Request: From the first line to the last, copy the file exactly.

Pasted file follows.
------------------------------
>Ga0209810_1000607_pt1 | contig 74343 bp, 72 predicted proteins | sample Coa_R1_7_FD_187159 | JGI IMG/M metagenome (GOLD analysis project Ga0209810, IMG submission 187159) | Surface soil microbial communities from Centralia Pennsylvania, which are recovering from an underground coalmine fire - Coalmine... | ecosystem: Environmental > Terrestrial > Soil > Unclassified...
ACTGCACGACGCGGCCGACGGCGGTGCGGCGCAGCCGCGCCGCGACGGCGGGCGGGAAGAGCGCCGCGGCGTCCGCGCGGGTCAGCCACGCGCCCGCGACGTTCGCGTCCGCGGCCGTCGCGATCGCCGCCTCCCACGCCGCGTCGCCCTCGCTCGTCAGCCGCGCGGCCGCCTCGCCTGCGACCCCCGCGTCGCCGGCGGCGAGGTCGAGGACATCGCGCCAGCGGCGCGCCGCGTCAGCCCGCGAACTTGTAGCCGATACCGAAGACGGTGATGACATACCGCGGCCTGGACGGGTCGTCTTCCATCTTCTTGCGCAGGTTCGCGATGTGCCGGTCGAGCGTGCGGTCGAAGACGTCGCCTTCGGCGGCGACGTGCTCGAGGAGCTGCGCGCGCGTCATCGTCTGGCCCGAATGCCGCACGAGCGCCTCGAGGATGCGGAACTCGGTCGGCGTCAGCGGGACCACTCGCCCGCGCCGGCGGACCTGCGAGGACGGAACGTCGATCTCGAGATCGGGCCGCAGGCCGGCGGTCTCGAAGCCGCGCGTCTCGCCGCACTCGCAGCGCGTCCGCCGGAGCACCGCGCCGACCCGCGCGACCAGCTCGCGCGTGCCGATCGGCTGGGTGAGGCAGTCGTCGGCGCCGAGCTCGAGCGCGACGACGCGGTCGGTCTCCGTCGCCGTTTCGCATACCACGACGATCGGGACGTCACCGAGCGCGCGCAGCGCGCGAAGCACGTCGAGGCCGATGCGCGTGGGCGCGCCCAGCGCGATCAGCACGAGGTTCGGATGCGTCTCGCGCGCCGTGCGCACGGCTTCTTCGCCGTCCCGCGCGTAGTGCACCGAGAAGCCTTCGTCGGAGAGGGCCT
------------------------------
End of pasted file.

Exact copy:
>Ga0209810_1000607_pt1 | contig 74343 bp, 72 predicted proteins | sample Coa_R1_7_FD_187159 | JGI IMG/M metagenome (GOLD analysis project Ga0209810, IMG submission 187159) | Surface soil microbial communities from Centralia Pennsylvania, which are recovering from an underground coalmine fire - Coalmine... | ecosystem: Environmental > Terrestrial > Soil > Unclassified...
ACTGCACGACGCGGCCGACGGCGGTGCGGCGCAGCCGCGCCGCGACGGCGGGCGGGAAGAGCGCCGCGGCGTCCGCGCGGGTCAGCCACGCGCCCGCGACGTTCGCGTCCGCGGCCGTCGCGATCGCCGCCTCCCACGCCGCGTCGCCCTCGCTCGTCAGCCGCGCGGCCGCCTCGCCTGCGACCCCCGCGTCGCCGGCGGCGAGGTCGAGGACATCGCGCCAGCGGCGCGCCGCGTCAGCCCGCGAACTTGTAGCCGATACCGAAGACGGTGATGACATACCGCGGCCTGGACGGGTCGTCTTCCATCTTCTTGCGCAGGTTCGCGATGTGCCGGTCGAGCGTGCGGTCGAAGACGTCGCCTTCGGCGGCGACGTGCTCGAGGAGCTGCGCGCGCGTCATCGTCTGGCCCGAATGCCGCACGAGCGCCTCGAGGATGCGGAACTCGGTCGGCGTCAGCGGGACCACTCGCCCGCGCCGGCGGACCTGCGAGGACGGAACGTCGATCTCGAGATCGGGCCGCAGGCCGGCGGTCTCGAAGCCGCGCGTCTCGCCGCACTCGCAGCGCGTCCGCCGGAGCACCGCGCCGACCCGCGCGACCAGCTCGCGCGTGCCGATCGGCTGGGTGAGGCAGTCGTCGGCGCCGAGCTCGAGCGCGACGACGCGGTCGGTCTCCGTCGCCGTTTCGCATACCACGACGATCGGGACGTCACCGAGCGCGCGCAGCGCGCGAAGCACGTCGAGGCCGATGCGCGTGGGCGCGCCCAGCGCGATCAGCACGAGGTTCGGATGCGTCTCGCGCGCCGTGCGCACGGCTTCTTCGCCGTCCCGCGCGTAGTGCACCGAGAAGCCTTCGTCGGAGAGGGCCT